Tuesday, December 25, 2007

My Return to Gary Danko

I went back to Gary Danko last week, but this time I was in the back of the house instead of the front. I did not mention in my first post about my dinner at Gary Danko that I was invited to return to the kitchen. It all started when I was given a tour of the slightly small, yet fully efficient and well-organized kitchen at Gary Danko. I was led from one end to the other. The kitchen is divided into four different rows. The row on the far left is for preparing the cold appetizers, such as salads. The row to the right of this is for hot meats and poultry. These are almost all cooked on the stove. To the right of this was the seafood row. This is where all of the hot seafood was cooked, like the seared scallops, the salmon, and steamed shellfish. The fourth and final row is where the specialty meats, poultry, and seafood are assembled, like the foie gras, and the glazed oysters. In the back of the kitchen there is a counter for all of the desserts to be prepared that runs in between the two walk-ins. Though it is small, it has everything needed for a high-quality restaurant. As I was led through the different sections I asked many chefs what they thought of being a chef, and whether or not it was a path I should follow. I was greeted with a very enthusiastic "yes." Everyone I spoke with was very friendly and encouraging about my culinary hopes. Then the sous chef, Kolin, approached me and asked me about my cooking experiences. We spoke for several minutes, and to make a long story short, he told me that I was welcome to come and visit the kitchen for a day if I wanted to. Now it was my turn to respond with an ecstatic "yes."

I got to the restaurant at 2:00 last Wednesday, around the time that the chefs were arriving. After meeting a few of the guys, I got right to work by helping with whatever prep work I could. After set-up I got a chance to walk around the kitchen and watch what all the different chefs were doing to finish getting ready for dinner. Then the restaurant opened. Soon the expeditors were yelling out orders at the end of the meat and fish lines, and runners were headed back and forth between the kitchen and the dining room. The air became thick with the scents of searing meats, frying cauliflower, slow roasting lobsters, and steamed shellfish. The remarkable thing about this kitchen however, is that through all the chaos of making around 175 dinners in one night, the kitchen never became loud, angry, or rushed. In fact, the chefs were so well organized that they were even able to make some of their amazing food for me to taste. I would be watching the scallops cook and someone would pop up behind me saying, "Try this, it's the seared ahi." I would be asking the pastry chefs about the huckleberry butter cake, and someone would magically appear beside me offering me pancetta wrapped frog's legs, only to disappear a moment later to continue manning their station. Though I thought that all kitchens must get wild and crazy, I saw that the meticulously run kitchen and Gary Danko always seems to keep their cool.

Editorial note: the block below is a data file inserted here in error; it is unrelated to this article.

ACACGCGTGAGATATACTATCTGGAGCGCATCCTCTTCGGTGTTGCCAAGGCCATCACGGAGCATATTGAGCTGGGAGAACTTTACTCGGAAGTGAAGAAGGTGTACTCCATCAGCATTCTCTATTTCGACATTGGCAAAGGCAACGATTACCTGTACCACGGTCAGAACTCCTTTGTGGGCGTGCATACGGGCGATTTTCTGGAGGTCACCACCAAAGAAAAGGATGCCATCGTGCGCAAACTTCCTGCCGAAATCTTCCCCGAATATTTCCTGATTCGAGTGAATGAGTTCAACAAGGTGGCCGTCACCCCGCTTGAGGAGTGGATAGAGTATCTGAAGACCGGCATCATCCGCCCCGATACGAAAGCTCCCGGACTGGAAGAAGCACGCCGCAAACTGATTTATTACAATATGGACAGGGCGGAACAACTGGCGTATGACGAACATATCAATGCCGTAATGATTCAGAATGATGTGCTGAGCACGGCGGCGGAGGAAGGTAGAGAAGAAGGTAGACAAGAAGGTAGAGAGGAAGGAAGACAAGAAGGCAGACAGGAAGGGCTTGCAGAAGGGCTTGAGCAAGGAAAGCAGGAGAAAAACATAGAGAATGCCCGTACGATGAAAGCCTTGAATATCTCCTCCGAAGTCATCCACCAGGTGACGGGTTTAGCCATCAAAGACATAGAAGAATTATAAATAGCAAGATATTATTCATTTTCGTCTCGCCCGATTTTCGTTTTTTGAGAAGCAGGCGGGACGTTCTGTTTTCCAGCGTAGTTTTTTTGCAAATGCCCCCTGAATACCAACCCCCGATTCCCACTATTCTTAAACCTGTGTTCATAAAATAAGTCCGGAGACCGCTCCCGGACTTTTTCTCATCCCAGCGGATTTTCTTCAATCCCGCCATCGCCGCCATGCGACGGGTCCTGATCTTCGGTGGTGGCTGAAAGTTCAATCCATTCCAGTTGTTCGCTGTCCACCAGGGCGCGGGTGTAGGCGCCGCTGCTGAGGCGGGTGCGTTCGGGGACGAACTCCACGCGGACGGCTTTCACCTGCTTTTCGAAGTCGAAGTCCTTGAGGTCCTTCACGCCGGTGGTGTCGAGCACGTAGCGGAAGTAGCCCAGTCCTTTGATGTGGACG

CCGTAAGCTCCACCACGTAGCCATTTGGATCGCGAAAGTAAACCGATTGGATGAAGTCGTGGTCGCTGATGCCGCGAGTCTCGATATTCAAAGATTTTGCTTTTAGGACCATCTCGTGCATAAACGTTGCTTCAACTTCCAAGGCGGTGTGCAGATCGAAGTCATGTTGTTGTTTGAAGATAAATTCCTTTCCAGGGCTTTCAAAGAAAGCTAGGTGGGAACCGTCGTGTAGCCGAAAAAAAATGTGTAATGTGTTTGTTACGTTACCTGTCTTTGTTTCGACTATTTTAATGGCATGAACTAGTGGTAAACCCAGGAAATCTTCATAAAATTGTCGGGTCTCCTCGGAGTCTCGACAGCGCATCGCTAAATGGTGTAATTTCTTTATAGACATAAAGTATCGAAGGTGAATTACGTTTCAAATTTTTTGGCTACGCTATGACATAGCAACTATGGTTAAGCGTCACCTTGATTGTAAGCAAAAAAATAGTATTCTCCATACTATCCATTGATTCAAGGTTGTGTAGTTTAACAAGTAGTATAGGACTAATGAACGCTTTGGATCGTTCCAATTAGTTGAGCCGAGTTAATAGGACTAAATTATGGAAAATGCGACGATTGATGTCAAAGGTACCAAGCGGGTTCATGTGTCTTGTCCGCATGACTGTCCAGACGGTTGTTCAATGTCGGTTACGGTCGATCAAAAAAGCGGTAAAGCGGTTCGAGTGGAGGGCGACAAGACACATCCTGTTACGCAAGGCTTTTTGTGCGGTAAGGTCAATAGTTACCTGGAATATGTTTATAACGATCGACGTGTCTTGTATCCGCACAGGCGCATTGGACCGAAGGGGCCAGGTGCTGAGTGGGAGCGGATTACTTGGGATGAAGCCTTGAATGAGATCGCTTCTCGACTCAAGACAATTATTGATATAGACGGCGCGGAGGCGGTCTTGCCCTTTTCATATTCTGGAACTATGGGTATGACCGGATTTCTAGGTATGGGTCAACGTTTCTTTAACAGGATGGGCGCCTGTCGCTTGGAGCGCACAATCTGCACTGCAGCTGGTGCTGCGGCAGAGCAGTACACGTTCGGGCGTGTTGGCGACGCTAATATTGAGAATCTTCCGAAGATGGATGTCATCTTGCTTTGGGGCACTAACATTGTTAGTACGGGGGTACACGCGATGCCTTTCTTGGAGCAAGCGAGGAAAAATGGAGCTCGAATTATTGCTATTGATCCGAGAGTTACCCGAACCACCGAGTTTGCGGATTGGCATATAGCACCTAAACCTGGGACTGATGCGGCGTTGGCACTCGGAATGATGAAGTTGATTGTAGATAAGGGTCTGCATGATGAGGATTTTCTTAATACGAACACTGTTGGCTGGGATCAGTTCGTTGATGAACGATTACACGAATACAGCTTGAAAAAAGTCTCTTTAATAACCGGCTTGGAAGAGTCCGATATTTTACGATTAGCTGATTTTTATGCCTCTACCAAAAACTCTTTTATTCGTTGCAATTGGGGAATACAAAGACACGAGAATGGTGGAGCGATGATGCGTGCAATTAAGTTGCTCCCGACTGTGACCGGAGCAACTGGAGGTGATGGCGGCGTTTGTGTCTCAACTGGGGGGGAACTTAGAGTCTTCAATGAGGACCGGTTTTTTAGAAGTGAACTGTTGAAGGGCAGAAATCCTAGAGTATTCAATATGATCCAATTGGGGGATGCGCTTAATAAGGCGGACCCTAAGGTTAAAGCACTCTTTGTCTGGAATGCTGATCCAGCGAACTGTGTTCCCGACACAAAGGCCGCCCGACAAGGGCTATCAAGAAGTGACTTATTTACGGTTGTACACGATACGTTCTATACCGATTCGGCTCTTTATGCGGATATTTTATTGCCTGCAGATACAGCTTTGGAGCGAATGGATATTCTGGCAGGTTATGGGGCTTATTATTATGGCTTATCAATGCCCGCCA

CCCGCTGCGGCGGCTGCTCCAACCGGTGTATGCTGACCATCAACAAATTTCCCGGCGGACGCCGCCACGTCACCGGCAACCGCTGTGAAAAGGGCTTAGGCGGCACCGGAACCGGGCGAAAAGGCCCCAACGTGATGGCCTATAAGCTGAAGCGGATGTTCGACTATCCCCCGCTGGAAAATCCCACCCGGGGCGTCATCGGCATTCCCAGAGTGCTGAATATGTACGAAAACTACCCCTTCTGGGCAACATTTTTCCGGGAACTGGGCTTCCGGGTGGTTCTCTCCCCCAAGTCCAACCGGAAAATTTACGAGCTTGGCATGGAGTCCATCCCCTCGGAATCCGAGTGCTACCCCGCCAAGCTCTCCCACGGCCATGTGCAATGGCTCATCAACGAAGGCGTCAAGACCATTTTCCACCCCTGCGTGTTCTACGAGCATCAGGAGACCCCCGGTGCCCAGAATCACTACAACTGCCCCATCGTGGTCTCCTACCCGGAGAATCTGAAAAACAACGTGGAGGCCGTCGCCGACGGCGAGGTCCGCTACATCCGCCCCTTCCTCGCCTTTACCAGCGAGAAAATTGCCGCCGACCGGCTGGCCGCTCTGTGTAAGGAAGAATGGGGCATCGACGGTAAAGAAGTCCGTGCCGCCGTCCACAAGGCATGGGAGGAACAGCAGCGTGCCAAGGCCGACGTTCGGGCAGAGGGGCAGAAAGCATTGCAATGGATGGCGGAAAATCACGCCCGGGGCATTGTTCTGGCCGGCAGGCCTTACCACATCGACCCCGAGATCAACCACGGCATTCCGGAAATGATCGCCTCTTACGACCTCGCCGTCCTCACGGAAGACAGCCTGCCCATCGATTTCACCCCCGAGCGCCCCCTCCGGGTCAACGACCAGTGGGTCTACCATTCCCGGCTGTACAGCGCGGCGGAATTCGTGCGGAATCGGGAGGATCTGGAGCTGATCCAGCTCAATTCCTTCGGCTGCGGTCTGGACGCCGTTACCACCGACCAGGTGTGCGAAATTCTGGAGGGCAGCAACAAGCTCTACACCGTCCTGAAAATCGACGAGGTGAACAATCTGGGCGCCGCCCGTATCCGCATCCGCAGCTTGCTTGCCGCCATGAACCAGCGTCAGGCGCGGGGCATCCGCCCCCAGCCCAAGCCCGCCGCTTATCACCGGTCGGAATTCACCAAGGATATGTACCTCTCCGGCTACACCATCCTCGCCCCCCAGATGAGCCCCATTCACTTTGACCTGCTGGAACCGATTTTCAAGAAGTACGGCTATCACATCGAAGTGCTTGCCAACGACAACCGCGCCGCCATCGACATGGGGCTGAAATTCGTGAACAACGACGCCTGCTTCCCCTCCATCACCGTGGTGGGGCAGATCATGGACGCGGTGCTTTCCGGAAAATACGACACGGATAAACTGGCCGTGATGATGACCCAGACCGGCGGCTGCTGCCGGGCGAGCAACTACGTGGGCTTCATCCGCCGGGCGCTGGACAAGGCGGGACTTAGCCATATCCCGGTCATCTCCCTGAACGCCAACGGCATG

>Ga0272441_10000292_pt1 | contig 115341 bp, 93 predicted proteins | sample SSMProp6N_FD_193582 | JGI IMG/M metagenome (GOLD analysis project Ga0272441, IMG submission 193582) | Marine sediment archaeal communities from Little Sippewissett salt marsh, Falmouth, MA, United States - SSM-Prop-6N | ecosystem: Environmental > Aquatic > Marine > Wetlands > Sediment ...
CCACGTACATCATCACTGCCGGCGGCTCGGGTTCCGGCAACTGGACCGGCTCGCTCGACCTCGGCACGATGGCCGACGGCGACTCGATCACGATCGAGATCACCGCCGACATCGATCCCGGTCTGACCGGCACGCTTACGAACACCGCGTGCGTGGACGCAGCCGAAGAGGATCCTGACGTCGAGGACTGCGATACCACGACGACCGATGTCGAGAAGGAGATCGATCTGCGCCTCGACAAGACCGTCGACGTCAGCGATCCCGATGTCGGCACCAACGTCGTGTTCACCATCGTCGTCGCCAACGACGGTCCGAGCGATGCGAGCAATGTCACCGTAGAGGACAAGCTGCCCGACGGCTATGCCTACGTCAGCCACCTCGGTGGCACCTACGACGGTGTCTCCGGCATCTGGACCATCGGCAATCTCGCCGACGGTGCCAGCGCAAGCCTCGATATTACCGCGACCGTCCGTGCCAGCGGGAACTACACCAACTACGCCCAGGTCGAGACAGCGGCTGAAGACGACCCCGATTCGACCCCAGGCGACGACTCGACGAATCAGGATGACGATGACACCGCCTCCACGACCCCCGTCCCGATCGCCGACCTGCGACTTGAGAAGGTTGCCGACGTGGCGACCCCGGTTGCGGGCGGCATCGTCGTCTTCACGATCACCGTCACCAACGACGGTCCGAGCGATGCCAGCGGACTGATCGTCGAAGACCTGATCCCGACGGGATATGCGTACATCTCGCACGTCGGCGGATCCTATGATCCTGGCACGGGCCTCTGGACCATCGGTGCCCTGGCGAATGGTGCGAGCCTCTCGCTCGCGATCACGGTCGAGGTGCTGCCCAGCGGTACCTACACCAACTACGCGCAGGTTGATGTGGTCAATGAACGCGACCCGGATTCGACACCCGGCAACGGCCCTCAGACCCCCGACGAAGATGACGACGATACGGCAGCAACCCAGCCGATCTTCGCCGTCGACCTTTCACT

During set-up I must have picked and minced herbs for hours, yet I was so happy to do it. How often does someone get the opportunity to work in the kitchen of such a prestigious and well-known restaurant? The fact that I was even allowed to touch a knife in that kitchen showed me the remarkable generosity of the people at Gary Danko. Not a single person in that kitchen owed me a thing. They did not have to offer me the chance to get to see what it was that they did there. To them I am a very amateur cook who is years away from knowing half the things that they know about cooking. And yet there they were, teaching me to make the rich scallop dish I had tasted there. Though I know that I still have much to learn and do before I will ever be on a level with the people in this kitchen, I am deeply grateful for everything that I learned from the kind people at Gary Danko.

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